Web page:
April 24, 2014
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Mental Health

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Generalized anxiety disorder

What is generalized anxiety disorder? Generalized anxiety disorder, or GAD, is a condition in which a person experiences persistent worry and anxiety - even when there is little or no cause to worry. In GAD, worry can be difficult to control. Often, one worry will set in motion a "chain of worries." For example, a person who has a disagreement with their spouse might worry that their spouse will leave them. This will further trigger additional worries that they will have to move out, that they will have nowhere to go, that they will have financial difficulties, that they may never find another partner, that they will never have children, that they will become depressed, that they will end up alone...

From this example, it is apparent that worry in the context of GAD is rarely limited in scope, and one worry that may initially appear minor may take on huge proportions. Worrisome thought patterns may take over and lead a person to avoid situations that could possibly cause or worsen anxiety. Though it can feel overwhelming, GAD is a treatable, manageable condition.

What are the symptoms of generalized anxiety disorder? A person with GAD will experience nearly non-stop, free-floating worry and stress. They will often describe themselves, or be described by others, as a "worrier." In addition, worry will typically be experienced across many areas of life, as opposed to being confined to a single domain.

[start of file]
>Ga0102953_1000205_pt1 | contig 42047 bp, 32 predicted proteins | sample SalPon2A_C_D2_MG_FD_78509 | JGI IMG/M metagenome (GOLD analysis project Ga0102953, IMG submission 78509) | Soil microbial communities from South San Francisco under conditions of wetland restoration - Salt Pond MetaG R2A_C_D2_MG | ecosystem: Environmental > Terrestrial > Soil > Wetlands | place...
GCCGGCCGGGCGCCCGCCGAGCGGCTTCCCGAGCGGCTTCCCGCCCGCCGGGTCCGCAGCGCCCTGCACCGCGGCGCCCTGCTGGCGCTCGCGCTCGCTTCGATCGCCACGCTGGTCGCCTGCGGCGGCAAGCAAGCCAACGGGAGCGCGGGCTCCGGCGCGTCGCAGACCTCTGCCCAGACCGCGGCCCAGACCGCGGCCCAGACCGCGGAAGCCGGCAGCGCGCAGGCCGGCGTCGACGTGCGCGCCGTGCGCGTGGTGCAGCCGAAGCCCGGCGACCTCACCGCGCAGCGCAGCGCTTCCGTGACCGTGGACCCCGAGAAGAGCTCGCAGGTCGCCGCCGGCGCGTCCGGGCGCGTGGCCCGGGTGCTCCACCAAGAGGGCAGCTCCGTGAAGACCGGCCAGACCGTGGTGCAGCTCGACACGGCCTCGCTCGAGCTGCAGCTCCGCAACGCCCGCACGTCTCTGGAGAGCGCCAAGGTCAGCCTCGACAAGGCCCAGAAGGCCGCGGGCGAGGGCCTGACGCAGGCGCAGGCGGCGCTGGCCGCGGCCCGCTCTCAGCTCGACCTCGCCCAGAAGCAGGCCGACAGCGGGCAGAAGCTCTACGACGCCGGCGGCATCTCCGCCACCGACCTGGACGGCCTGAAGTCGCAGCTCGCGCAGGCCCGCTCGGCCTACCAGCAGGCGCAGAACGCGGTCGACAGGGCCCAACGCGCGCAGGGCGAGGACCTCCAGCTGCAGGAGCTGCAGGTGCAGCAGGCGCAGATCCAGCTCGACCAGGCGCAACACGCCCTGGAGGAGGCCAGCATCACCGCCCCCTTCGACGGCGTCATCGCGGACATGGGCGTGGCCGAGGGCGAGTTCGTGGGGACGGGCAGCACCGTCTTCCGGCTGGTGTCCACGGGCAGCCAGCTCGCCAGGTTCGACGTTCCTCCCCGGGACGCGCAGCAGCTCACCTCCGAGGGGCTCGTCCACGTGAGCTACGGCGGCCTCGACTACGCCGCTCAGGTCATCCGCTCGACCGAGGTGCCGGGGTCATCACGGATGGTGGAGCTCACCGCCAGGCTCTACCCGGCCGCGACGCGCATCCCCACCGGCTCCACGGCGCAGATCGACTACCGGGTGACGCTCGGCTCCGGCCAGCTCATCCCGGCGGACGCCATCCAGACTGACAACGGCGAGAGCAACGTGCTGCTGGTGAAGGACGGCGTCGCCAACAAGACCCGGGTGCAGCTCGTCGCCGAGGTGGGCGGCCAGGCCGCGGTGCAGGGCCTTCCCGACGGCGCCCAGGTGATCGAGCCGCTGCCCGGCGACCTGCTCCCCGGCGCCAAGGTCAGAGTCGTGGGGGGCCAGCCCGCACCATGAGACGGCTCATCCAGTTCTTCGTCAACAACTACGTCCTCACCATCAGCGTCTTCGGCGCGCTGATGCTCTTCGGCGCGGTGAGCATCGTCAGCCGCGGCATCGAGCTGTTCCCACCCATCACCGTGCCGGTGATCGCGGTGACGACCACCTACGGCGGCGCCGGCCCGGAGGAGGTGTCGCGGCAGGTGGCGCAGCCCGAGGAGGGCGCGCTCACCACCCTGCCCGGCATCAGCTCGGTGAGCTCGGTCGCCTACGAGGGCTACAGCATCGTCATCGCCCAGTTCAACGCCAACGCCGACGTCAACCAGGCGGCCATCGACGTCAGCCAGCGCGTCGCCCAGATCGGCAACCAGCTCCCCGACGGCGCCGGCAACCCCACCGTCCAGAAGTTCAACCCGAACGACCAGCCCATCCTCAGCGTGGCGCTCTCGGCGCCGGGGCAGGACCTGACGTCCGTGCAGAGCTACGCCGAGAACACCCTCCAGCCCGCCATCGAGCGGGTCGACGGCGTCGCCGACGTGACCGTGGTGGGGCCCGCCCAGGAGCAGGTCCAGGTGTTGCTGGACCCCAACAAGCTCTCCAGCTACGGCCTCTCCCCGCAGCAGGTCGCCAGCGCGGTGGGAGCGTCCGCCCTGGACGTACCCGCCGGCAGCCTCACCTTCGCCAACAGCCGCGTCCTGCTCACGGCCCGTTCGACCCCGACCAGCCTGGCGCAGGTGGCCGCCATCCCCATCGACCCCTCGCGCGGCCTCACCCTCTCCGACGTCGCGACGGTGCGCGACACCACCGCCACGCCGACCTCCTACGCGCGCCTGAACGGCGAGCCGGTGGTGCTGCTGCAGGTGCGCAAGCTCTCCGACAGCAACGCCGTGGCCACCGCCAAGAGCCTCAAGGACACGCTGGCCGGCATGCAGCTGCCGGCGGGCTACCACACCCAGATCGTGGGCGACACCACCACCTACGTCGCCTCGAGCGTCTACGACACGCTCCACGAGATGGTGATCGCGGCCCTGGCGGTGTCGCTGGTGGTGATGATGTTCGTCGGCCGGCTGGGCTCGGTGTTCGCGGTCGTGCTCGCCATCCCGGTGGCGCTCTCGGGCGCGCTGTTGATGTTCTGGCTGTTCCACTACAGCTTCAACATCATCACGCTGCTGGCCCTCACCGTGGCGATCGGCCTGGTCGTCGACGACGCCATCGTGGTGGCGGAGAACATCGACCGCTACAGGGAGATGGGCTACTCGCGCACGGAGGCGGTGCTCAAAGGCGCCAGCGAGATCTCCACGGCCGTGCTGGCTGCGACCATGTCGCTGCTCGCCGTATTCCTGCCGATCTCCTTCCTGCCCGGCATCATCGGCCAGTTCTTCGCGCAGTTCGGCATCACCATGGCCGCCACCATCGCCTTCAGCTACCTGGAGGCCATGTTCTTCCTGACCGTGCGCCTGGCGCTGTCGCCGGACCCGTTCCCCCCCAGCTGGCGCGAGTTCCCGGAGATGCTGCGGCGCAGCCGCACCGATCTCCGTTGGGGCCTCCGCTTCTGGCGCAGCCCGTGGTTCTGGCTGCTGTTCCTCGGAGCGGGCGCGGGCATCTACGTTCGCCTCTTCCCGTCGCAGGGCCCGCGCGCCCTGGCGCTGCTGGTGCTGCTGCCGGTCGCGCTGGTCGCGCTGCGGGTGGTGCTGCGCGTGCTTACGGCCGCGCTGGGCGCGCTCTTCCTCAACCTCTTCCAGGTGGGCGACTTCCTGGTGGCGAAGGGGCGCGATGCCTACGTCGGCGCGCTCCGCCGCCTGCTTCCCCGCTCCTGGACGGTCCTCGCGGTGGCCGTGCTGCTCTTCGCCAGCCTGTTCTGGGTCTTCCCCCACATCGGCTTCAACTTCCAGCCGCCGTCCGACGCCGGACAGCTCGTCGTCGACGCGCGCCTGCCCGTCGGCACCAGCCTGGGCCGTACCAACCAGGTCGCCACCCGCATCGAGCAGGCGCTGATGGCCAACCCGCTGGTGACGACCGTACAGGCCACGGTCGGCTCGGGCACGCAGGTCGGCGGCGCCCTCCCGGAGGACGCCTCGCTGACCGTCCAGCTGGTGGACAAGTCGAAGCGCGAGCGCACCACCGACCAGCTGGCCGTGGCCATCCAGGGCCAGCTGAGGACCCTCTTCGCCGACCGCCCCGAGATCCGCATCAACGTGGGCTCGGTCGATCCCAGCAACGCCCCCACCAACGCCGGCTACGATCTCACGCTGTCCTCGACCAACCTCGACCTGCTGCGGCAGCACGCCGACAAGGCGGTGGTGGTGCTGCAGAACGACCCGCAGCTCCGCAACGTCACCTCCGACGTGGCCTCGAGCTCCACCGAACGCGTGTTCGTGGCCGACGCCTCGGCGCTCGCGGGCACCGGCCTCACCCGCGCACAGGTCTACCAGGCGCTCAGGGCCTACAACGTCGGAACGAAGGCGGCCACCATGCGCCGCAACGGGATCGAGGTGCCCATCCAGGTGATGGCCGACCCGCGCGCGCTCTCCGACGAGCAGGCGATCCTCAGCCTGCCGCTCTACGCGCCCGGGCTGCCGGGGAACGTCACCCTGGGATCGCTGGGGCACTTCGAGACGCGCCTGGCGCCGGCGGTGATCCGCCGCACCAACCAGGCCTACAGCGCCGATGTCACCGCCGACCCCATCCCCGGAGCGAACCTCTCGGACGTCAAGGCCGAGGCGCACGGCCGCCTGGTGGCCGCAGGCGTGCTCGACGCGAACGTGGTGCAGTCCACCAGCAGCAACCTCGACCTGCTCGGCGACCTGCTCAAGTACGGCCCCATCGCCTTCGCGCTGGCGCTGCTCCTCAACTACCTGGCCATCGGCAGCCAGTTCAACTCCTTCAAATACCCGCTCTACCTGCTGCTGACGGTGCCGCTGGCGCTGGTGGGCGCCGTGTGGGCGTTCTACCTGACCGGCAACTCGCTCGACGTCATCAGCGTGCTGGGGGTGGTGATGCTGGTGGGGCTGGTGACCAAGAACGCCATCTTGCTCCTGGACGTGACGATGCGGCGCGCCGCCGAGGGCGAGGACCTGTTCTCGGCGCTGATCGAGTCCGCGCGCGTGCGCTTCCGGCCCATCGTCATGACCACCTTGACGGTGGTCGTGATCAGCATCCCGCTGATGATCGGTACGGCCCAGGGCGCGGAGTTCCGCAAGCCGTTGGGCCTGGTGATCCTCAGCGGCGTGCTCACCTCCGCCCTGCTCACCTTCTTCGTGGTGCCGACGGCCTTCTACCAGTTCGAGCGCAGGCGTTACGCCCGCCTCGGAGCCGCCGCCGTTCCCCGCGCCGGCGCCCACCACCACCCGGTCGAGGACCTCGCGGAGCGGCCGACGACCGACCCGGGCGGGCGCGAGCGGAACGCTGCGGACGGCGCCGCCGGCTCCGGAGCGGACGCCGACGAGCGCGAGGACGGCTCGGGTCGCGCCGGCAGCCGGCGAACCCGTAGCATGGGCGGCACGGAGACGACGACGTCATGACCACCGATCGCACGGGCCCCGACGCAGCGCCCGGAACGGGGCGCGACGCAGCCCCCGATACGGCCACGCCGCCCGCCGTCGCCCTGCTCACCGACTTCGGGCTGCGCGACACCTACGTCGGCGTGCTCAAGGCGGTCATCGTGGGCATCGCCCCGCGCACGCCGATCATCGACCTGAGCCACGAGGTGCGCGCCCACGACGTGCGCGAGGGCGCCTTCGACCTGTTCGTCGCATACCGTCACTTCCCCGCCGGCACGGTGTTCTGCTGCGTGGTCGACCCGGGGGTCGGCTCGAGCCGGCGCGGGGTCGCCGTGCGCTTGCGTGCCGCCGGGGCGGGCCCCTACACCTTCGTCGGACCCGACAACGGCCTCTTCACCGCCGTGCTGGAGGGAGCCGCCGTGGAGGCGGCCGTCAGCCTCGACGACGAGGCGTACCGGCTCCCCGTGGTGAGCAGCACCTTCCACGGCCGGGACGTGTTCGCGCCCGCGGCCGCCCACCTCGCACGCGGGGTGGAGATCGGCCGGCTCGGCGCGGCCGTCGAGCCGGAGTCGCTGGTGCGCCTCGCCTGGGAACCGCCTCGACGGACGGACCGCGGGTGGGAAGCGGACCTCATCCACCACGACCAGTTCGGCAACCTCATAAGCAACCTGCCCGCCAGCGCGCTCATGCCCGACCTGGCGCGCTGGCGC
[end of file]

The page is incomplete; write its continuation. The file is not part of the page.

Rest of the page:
Nearly anything can be a point of worry - from health, finances, or relationships to day-to-day tasks and interactions. Aside from the persistent worry, common symptoms of GAD include sleep problems, restlessness, irritability, and fatigue, as well as difficulty concentrating. A number of physical symptoms may happen, too, like muscle aches and tension headaches. GAD may be diagnosed if these symptoms also cause significant distress or interference in a person's life.

What are the causes and risk factors of generalized anxiety disorder? GAD can start at any time in a person's life - out of nowhere or after a traumatic or stressful event. Your genes may affect your risk of developing an anxiety disorder, as can the coping behaviours that you may have learned from others (parents, peers, etc.). Men experience anxiety, but GAD tends to occur more often in women.

How is generalized anxiety disorder diagnosed? If you suspect that you might have a problem with anxiety, speak to your doctor and share the symptoms you've experienced. Since anxiety can accompany other conditions and illnesses, your doctor will likely perform a thorough examination to rule out other possible anxiety causes. GAD is diagnosed if a person has been worrying excessively and broadly for at least 6 months.

How can generalized anxiety disorder be treated? Better day-to-day functioning with GAD is possible through individualized treatment. Your treatment plan may include cognitive-behavioural therapy, medications, support groups, or a combination of all of the above. And while healthy lifestyle habits and social support may not cure generalized anxiety disorder, they can help you to manage your symptoms. Learn more about your anxiety treatment options.


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